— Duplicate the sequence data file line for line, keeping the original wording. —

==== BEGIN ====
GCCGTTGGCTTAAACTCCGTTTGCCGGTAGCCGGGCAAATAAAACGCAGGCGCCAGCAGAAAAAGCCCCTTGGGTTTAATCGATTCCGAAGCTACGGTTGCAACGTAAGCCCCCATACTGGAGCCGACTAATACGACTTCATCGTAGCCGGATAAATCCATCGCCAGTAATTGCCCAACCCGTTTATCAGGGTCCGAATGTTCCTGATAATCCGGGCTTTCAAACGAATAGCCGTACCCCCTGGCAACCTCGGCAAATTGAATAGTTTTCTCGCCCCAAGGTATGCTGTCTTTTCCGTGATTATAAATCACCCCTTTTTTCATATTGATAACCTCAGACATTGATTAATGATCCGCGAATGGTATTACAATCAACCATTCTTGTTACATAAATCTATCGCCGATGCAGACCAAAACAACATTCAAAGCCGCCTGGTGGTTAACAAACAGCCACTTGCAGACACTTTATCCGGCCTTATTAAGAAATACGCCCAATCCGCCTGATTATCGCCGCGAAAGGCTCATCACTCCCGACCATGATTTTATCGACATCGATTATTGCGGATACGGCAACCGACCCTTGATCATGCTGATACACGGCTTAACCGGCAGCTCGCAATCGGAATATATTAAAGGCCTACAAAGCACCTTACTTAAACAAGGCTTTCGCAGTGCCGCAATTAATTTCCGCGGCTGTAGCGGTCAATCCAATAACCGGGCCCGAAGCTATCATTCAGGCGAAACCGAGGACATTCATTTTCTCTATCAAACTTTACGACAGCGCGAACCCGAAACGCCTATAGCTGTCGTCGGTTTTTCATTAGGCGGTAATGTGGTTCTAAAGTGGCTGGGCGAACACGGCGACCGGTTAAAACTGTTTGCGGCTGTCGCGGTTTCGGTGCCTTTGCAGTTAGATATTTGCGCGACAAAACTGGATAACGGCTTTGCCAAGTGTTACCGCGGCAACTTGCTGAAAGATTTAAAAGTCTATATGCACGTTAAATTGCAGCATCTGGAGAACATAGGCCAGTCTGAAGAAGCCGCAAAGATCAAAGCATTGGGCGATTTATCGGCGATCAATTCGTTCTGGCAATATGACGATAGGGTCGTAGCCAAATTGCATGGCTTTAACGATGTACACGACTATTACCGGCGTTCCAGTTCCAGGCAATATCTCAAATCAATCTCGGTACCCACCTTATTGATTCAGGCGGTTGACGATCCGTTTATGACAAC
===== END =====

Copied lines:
GCCGTTGGCTTAAACTCCGTTTGCCGGTAGCCGGGCAAATAAAACGCAGGCGCCAGCAGAAAAAGCCCCTTGGGTTTAATCGATTCCGAAGCTACGGTTGCAACGTAAGCCCCCATACTGGAGCCGACTAATACGACTTCATCGTAGCCGGATAAATCCATCGCCAGTAATTGCCCAACCCGTTTATCAGGGTCCGAATGTTCCTGATAATCCGGGCTTTCAAACGAATAGCCGTACCCCCTGGCAACCTCGGCAAATTGAATAGTTTTCTCGCCCCAAGGTATGCTGTCTTTTCCGTGATTATAAATCACCCCTTTTTTCATATTGATAACCTCAGACATTGATTAATGATCCGCGAATGGTATTACAATCAACCATTCTTGTTACATAAATCTATCGCCGATGCAGACCAAAACAACATTCAAAGCCGCCTGGTGGTTAACAAACAGCCACTTGCAGACACTTTATCCGGCCTTATTAAGAAATACGCCCAATCCGCCTGATTATCGCCGCGAAAGGCTCATCACTCCCGACCATGATTTTATCGACATCGATTATTGCGGATACGGCAACCGACCCTTGATCATGCTGATACACGGCTTAACCGGCAGCTCGCAATCGGAATATATTAAAGGCCTACAAAGCACCTTACTTAAACAAGGCTTTCGCAGTGCCGCAATTAATTTCCGCGGCTGTAGCGGTCAATCCAATAACCGGGCCCGAAGCTATCATTCAGGCGAAACCGAGGACATTCATTTTCTCTATCAAACTTTACGACAGCGCGAACCCGAAACGCCTATAGCTGTCGTCGGTTTTTCATTAGGCGGTAATGTGGTTCTAAAGTGGCTGGGCGAACACGGCGACCGGTTAAAACTGTTTGCGGCTGTCGCGGTTTCGGTGCCTTTGCAGTTAGATATTTGCGCGACAAAACTGGATAACGGCTTTGCCAAGTGTTACCGCGGCAACTTGCTGAAAGATTTAAAAGTCTATATGCACGTTAAATTGCAGCATCTGGAGAACATAGGCCAGTCTGAAGAAGCCGCAAAGATCAAAGCATTGGGCGATTTATCGGCGATCAATTCGTTCTGGCAATATGACGATAGGGTCGTAGCCAAATTGCATGGCTTTAACGATGTACACGACTATTACCGGCGTTCCAGTTCCAGGCAATATCTCAAATCAATCTCGGTACCCACCTTATTGATTCAGGCGGTTGACGATCCGTTTATGACAAC